24. Kozan A, Guner RY, Akyol M. A retrospective assessment and comparison of the effectiveness of benzoyl peroxide; the combination of topical niacinamide, gallic acid, and lauric acid; and the combination of benzoyl peroxide and erythromycin in acne vulgaris. Dermatol Ther. 2020 Jul;33(4):e13534.
  25. Kalasho BD, Minokadeh A, Zhang-Nunes S, et al. Evaluating the Safety and Efficacy of a Topical Formulation Containing Epidermal Growth Factor, Tranexamic Acid, Vitamin C, Arbutin, Niacinamide and Other Ingredients as Hydroquinone 4% Alternatives to Improve Hyperpigmentation: A Prospective, Randomized, Controlled Split Face Study. J Cosmet Sci. 2020 Sep/Oct;71(5):263-290.
  26. Davis MG, Piliang MP, Bergfeld WF, et al. Scalp application of antioxidants improves scalp condition and reduces hair shedding in a 24-week randomized, double-blind, placebo-controlled clinical trial. Int J Cosmet Sci. 2021 Nov;43 Suppl 1:S14-S25.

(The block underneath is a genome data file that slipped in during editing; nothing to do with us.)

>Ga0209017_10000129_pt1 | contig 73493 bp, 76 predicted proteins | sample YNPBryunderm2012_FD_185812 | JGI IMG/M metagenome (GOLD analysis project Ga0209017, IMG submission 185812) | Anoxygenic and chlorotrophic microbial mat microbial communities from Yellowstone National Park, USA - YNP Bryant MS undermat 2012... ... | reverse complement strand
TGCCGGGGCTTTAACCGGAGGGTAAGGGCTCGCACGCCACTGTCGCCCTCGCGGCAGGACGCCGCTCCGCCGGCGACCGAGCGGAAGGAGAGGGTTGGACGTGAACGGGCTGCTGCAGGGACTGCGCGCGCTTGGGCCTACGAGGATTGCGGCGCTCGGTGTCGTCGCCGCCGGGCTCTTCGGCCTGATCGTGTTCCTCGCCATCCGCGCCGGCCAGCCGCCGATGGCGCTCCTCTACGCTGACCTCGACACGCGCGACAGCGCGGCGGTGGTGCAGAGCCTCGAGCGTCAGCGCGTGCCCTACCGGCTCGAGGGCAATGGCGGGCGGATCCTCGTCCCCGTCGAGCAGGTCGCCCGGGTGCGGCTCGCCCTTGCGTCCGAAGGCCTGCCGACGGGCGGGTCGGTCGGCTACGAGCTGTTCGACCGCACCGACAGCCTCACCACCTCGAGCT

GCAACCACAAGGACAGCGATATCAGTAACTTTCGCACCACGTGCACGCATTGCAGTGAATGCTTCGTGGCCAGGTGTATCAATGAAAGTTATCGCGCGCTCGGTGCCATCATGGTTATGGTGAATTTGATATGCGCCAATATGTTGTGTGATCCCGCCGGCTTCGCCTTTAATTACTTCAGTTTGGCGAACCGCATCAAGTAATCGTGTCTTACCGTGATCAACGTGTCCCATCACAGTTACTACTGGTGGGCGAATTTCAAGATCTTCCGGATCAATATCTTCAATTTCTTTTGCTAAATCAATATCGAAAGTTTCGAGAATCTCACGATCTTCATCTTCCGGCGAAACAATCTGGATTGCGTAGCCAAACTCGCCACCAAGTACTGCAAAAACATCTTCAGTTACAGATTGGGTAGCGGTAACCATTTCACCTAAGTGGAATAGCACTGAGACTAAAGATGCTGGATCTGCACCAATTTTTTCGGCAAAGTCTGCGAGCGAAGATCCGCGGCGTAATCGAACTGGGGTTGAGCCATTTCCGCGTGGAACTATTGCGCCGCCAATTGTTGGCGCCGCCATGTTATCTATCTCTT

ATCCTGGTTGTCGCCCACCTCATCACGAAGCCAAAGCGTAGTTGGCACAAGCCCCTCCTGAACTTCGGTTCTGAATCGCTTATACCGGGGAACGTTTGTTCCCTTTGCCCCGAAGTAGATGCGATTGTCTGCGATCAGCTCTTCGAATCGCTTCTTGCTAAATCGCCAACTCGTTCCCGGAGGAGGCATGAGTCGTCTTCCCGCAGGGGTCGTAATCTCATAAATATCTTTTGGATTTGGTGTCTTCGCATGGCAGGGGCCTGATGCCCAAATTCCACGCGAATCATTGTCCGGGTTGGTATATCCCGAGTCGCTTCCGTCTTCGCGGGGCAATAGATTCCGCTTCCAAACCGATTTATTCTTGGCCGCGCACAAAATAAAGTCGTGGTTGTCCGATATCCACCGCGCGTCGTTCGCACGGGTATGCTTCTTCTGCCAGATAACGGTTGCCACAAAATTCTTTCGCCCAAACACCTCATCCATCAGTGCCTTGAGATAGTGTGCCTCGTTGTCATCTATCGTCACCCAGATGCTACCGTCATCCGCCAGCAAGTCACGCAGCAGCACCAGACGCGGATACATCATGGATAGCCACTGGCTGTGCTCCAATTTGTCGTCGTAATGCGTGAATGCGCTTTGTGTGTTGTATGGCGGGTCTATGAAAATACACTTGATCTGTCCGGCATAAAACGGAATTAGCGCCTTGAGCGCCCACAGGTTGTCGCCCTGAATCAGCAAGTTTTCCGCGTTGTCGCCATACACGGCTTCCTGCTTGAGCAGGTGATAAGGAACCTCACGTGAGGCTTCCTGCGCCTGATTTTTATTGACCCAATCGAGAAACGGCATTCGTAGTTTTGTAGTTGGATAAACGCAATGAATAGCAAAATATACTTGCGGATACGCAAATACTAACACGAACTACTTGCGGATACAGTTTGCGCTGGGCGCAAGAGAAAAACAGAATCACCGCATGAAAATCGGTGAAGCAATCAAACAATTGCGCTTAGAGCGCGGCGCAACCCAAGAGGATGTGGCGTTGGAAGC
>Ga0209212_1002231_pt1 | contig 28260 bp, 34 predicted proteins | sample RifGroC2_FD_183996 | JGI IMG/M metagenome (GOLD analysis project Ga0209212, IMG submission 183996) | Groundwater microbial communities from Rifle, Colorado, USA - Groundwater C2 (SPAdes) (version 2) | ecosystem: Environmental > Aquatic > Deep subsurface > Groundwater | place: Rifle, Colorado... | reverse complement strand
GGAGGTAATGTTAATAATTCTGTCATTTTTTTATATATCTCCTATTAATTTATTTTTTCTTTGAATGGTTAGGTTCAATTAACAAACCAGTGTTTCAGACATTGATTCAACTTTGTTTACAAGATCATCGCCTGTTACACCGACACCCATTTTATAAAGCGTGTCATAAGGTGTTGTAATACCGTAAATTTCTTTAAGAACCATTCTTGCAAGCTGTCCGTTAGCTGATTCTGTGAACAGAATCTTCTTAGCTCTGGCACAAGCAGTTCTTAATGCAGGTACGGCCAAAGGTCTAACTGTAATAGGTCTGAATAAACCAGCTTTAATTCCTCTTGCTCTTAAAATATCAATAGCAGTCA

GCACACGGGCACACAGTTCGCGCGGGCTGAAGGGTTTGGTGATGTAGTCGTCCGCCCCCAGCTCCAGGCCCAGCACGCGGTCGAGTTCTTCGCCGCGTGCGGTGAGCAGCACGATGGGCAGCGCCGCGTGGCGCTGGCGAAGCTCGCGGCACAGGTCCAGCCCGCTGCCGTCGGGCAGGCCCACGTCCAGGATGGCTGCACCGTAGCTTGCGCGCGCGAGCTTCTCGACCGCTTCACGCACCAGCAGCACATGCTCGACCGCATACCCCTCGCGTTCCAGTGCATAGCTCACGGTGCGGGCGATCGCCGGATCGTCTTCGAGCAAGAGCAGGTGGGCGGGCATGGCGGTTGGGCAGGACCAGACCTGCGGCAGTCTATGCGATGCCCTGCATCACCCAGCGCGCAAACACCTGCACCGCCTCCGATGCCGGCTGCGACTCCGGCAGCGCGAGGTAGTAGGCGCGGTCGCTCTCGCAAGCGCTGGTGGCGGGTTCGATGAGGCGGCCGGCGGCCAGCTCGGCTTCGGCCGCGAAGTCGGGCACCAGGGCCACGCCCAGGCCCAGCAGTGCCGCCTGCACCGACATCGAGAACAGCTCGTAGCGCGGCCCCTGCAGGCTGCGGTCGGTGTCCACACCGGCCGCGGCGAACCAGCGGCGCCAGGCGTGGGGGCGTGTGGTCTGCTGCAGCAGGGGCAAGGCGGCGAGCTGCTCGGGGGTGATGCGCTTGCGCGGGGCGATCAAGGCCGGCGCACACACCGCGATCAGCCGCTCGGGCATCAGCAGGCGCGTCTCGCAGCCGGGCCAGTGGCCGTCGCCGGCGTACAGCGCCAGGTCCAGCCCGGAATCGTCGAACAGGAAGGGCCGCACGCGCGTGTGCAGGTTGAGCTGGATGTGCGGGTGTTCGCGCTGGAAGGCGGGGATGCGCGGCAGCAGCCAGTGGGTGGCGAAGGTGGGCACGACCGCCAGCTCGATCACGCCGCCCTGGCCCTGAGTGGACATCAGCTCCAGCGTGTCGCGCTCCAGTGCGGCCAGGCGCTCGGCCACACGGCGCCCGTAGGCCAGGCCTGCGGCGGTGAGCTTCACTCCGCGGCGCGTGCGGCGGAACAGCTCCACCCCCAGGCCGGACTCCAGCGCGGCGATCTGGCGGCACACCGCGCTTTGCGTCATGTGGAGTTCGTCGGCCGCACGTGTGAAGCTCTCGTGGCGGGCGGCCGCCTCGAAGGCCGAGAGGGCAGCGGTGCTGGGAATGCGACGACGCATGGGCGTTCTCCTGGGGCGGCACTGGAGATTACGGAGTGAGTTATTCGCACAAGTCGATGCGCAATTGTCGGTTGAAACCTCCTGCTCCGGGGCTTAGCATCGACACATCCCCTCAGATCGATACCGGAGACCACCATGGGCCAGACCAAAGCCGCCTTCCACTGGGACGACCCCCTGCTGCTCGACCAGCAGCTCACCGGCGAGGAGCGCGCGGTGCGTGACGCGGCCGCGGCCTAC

27. Hui F, Tang J, Williams PA, et al. Improvement in inner retinal function in glaucoma with nicotinamide (vitamin B3) supplementation: A crossover randomized clinical trial. Clin Exp Ophthalmol. 2020 Sep;48(7):903-914.
  28. De Moraes CG, John SWM, Williams PA, Blumberg DM, Cioffi GA, Liebmann JM. Nicotinamide and Pyruvate for Neuroenhancement in Open-Angle Glaucoma: A Phase 2 Randomized Clinical Trial. JAMA Ophthalmol. 2022 Jan 1;140(1):11-18.
  29. Mainville L, Smilga AS, Fortin PR. Effect of Nicotinamide in Skin Cancer and Actinic Keratoses Chemoprophylaxis, and Adverse Effects Related to Nicotinamide: A Systematic Review and Meta-Analysis. J Cutan Med Surg. 2022 May-Jun;26(3):297-308.
  30. Hadeler EK, Maderal AD. Drug interactions of natural supplements in dermatology: a review. Int J Dermatol. 2021 Oct;60(10):1183-1189.
  31. Ferrell M, Wang Z, Anderson JT, et al. A terminal metabolite of niacin promotes vascular inflammation and contributes to cardiovascular disease risk. Nat Med. 2024 Feb;30(2):424-434. Epub 2024 Feb 19. Erratum in: Nat Med. 2024 Mar 6;: PMID: 38374343.
  32. Lim GB. Metabolic product of excess niacin is linked to increased risk of cardiovascular events. Nat Rev Cardiol. 2024 May;21(5):280.